Donald Rumsfeld’s memoir Known and Unknown (previewed here) has been out–and the author ubiquitous–for about a week, long enough for reviewers to render a remarkably consistent verdict: it’s a 800-page exercise in evasion, self-justification, and blame-shifting, and it fails, ultimately, to persuade. Herewith, a sampling of assessments.
Maureen Dowd says Rumsfeld is starting to make Robert McNamara look good. At least the Vietnam-era defense secretary was capable of self-criticism; the unrepentant Rumsfeld is too “blinded by ego” to be sorry for his misjudgments.
Also in the New York Times, Michiko Kakutani calls the book “tedious” and “self-serving” and “filled with efforts to blame others” for the colossal screw-up that was the invasion and occupation of Iraq.
Dana Milbank of the Washington Post says Known and Unknown epitomizes “the essential Rumsfeld: fighting to the dead end in the face of overwhelming fact.” He goes on: “There had been some question about whether Rumsfeld would use his memoir to apologize for what went wrong in Iraq, as Robert McNamara’s memoir did for Vietnam. But after four years of reflection, Rumsfeld remains dismissive of those less brilliant than he is – which is pretty much everybody.”
Likewise, Pratap Chatterjee at the Guardian remarks Rumsfeld’s blame-shifting tendency. “There’s plenty of reason to blame [Powell, Rice, Bremer, Bush et al.] for their failures, no doubt about it. But in reality, if there is one person who was in charge of the war, it was Donald Rumsfeld – and it is he who needs to apologize for the crimes of that war.”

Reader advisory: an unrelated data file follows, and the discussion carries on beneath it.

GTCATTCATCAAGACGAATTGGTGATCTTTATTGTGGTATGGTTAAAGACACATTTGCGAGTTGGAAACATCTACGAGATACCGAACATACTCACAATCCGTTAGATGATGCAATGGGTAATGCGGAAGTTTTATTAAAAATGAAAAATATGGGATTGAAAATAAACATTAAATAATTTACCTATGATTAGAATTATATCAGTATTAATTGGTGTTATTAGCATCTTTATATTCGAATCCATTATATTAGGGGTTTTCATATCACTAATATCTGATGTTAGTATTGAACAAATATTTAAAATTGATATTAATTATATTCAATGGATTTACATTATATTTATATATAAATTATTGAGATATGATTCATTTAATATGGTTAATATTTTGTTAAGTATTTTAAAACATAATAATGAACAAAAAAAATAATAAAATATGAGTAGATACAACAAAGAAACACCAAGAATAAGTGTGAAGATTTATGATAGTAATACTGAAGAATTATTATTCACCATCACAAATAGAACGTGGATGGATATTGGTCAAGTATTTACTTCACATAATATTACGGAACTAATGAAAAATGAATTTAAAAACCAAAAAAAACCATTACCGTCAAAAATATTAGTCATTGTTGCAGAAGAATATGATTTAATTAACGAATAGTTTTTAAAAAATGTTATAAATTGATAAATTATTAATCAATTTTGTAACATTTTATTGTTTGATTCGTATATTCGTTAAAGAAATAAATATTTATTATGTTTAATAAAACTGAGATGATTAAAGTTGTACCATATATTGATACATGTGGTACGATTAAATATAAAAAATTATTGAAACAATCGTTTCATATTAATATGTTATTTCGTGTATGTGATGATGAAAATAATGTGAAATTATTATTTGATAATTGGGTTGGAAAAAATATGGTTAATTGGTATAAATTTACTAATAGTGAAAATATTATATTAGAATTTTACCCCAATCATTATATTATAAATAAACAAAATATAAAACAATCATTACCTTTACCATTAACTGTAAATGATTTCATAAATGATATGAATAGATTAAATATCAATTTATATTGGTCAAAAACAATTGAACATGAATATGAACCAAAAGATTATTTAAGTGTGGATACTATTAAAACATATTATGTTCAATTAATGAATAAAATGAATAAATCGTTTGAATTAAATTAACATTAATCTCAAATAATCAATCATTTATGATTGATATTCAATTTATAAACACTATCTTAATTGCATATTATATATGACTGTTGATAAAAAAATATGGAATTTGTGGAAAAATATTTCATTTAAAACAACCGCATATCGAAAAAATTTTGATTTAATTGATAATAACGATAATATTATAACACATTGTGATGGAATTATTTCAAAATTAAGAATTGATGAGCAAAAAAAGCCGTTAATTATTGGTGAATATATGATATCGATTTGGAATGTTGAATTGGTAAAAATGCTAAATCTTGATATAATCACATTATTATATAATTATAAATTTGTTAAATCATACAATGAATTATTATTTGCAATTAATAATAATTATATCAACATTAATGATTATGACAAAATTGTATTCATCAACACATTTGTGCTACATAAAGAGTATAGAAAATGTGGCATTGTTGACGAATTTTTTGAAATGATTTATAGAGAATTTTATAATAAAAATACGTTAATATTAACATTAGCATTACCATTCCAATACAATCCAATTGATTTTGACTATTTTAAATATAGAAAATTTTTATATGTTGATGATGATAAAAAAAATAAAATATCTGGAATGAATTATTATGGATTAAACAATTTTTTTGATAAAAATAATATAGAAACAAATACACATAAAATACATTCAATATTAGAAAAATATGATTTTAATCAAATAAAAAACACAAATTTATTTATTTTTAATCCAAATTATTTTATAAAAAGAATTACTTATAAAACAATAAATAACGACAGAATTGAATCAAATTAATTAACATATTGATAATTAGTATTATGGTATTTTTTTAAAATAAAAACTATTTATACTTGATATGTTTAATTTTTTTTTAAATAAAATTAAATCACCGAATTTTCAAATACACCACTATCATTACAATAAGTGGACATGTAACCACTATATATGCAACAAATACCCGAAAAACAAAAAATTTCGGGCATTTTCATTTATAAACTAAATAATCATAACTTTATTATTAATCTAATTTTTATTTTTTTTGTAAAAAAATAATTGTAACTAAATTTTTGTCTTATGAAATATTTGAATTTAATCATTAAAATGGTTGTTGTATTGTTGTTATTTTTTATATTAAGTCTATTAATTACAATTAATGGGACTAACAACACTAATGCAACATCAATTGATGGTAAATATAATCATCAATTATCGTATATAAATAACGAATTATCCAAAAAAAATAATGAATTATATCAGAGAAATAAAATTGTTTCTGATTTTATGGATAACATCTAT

Gwen Ifill, reviewing for the Washington Post, calls the book “a revenge memoir.” Drily, she summarizes: “Rumsfeld, according to Rumsfeld, was prescient, clear-headed, loyal and almost always right.” On the other hand, “he is also acerbic, dismissive and reluctant to admit that he occasionally missed the policy mark.”
Slate’s Fred Kaplan thinks Rumsfeld “may be even worse at writing a memoir than he was at being secretary of defense.” He allows that we expect a certain quotient of score-settling and self-justification in a political autobiography. “It can even be tolerable if it’s joined to an engaging style or sage insights about broader matters,” he says; but: “Rumsfeld’s book has no such redeeming features. And even if it did, its distortions and lies (I use the term advisedly) are just too blatant to be countenanced.”
David Corn at Politics Daily notices a glaring omission in the book. Although Rumsfeld acknowledges that the Iraq war “has come at a high price” in U.S. blood and treasure, he doesn’t “pay even lip service” to the hundred thousand or so Iraqi civilians who died as a result of American involvement. “There are several possibilities. Perhaps they believe their calculus would be harder to defend if such extensive and tragic losses were recognized. This is a tremendous amount of blood to place on the scales. Or can it be that they have just not paid much attention to the matter of civilian casualties and are (perhaps willfully) ignoring the topic? … Any honest debate about the merits of a war would consider this angle.
For Andrew Bacevich, writing at FT.com, “[t]he known knowns turn out to be the real problem.” He explains: “When the “things we know we know” prove to be false or misleading, statesmen drive their country off a cliff. Yet being alert to truths that are not true requires a capacity for introspection, a quality manifestly absent from Rumsfeld’s make-up. He remains stubbornly, even defiantly, someone who knows what he knows.”
Bacevich goes on: “Known and Unknown is tendentious rather than instructive. The reader who wades in should expect a long, hard slog, with little likelihood of emerging on the far side appreciably enlightened. Rather than seriously contemplating the implications of the events in which he participated, Rumsfeld spends more than 800 pages dodging them.”